It’s in the DNA

Last year the 100th anniversary of a profound scientific achievement which shaped the modern world went by completely unnoticed by the general public. It was 100 years ago that the physicists William and Lawrence Bragg shot x-rays through various crystallized substances and were able to decipher the resulting diffraction patterns to reveal their hidden atomic structure. For that discovery they won the Nobel Prize and the science of X-Ray crystallography was born, a technique which now underpins almost all modern science, from medicine through to astronomy. Crystallography has been used to reveal the chemical composition of penicillin, insulin, Vitamin B12 and, more recently, the Mars rover Curiosity is utilizing the CheMin instrument for detecting the chemical composition of the Martian soil. Perhaps one of crystallography’s greatest triumphs started with Photo 51, the nickname given to the image Rosalind Franklin took of the DNA molecule back in 1952, and which was subsequently used by Watson and Crick to unravel the double helix structure of DNA. DNA is often described as the blueprint of life, since it contains all the instructions by which living creatures are built.

The discoveries of pioneers like Bragg, Franklin, Watson and Crick are inspiration for those who are fascinated by finding the data patterns that reveal what’s hidden beneath. Like the X-rays of crystallography the Subex ROC RA product can see through the B/OSS by automatically analysing inputs and outputs to reveal, report and even auto-correct the hidden misalignments and other issues within. Issues which can lose a company millions overnight.

Now ROC RA has also taken Revenue Assurance a quantum leap forward by introducing DNA. DNA provides the building blocks to automatically audit data streams from throughout an organisation and reduces the configuration effort drastically. The predefined blocks of DNA code can be used to rapidly build up the system topology and reconcile the data and interfaces thorough simple point and click selection of modules. Any adjustments or enhancements to the audit processes can be quickly made through a highly intuitive graphical interface. DNA templates cover Prepaid, Post Paid, Interconnect, Roaming, Content and many others traffic types from almost 100% of known switches, mediation and billing systems.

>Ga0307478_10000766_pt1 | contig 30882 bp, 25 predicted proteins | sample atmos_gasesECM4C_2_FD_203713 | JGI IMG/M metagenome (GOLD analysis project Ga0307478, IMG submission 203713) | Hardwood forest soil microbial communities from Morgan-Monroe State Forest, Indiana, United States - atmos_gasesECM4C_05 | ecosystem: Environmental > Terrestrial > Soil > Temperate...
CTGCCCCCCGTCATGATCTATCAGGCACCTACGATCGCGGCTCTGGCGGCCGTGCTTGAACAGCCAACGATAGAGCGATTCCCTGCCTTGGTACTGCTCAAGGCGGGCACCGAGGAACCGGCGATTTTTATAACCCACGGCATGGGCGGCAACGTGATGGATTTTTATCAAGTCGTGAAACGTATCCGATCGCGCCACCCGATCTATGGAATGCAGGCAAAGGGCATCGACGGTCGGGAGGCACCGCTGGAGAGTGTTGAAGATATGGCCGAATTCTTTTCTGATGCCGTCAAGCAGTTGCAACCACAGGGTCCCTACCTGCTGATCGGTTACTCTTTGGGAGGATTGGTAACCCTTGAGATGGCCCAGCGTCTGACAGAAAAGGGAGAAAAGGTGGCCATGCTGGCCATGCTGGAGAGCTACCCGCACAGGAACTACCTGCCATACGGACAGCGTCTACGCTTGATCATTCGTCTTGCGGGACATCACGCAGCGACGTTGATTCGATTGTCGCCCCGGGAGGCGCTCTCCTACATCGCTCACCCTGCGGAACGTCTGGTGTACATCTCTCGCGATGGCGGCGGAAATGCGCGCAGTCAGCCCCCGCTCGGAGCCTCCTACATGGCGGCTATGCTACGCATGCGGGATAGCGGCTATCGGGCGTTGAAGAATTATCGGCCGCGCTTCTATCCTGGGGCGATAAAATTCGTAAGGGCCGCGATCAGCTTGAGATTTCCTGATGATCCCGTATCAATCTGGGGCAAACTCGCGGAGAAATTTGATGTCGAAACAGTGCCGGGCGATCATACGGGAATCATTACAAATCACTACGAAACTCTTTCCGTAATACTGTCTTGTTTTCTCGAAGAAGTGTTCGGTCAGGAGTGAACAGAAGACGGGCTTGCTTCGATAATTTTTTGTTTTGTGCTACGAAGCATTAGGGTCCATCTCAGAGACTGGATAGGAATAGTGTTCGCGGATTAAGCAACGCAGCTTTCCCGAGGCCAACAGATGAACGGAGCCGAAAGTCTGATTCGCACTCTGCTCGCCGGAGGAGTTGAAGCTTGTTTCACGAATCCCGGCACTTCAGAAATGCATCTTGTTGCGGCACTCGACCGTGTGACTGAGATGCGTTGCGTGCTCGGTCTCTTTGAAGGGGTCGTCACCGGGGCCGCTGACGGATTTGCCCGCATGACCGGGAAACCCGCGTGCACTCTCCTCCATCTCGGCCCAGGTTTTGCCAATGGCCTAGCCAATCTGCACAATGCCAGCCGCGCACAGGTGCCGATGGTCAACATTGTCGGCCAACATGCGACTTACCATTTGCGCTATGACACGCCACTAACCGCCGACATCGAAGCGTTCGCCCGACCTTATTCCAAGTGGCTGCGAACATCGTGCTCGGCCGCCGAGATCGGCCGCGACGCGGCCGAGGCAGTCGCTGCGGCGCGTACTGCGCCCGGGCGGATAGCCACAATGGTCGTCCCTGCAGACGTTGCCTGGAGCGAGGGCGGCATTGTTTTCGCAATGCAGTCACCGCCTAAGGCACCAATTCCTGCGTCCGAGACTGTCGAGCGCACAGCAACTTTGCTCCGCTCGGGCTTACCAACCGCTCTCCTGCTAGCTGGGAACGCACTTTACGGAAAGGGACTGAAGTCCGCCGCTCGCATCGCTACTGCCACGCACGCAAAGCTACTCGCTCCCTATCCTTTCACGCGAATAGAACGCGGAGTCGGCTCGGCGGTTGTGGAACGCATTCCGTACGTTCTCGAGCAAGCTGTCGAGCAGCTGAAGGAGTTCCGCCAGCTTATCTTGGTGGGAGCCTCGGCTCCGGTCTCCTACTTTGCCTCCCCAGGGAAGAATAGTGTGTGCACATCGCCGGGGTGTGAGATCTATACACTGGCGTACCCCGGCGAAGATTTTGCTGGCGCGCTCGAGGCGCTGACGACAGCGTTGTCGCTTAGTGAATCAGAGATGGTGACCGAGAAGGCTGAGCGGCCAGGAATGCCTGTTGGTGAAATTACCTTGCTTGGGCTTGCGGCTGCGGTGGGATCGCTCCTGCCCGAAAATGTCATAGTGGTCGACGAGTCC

Coupled with DNA are powerful new visualization and analytics capabilities that let you forecast how KPI will change over time, correlate KPI, apply what if modelling and alert you long before issues get critical. ROC RA lets you incorporate those KPI and alerts into a built-in model of your business so that the right information is channeled to the right person at the right time. You decide what level of detail you want and how and where you want to see it, be it by email, mobile dashboard, SMS or desktop dashboard.

DNA now makes ROC RA even easier to use than ever and will make the picture of what’s really happening in your business crystal clear.

Mark Jenkins

Mark Jenkins has worked in the IT industry for over 15 years as a BI and Analytics consultant, and more recently as ROC Product Manager for Subex Ltd. He has designed and deployed solutions for global companies in many sectors including Insurance, utilities and telecommunications. Mark holds a BSc Hons in Computer Science from Manchester University (UK).

Getting Closer to a Reliable FAR

OK finance teams, time to come out of the shadows.  At most operators with whom I have worked, the focus of enterprise data quality efforts has been on optimizing network operations.  Misalignment between the network and data in systems that support planning, provisioning, activation and service assurance adds friction and cost to essential telco processes.  No new insight here.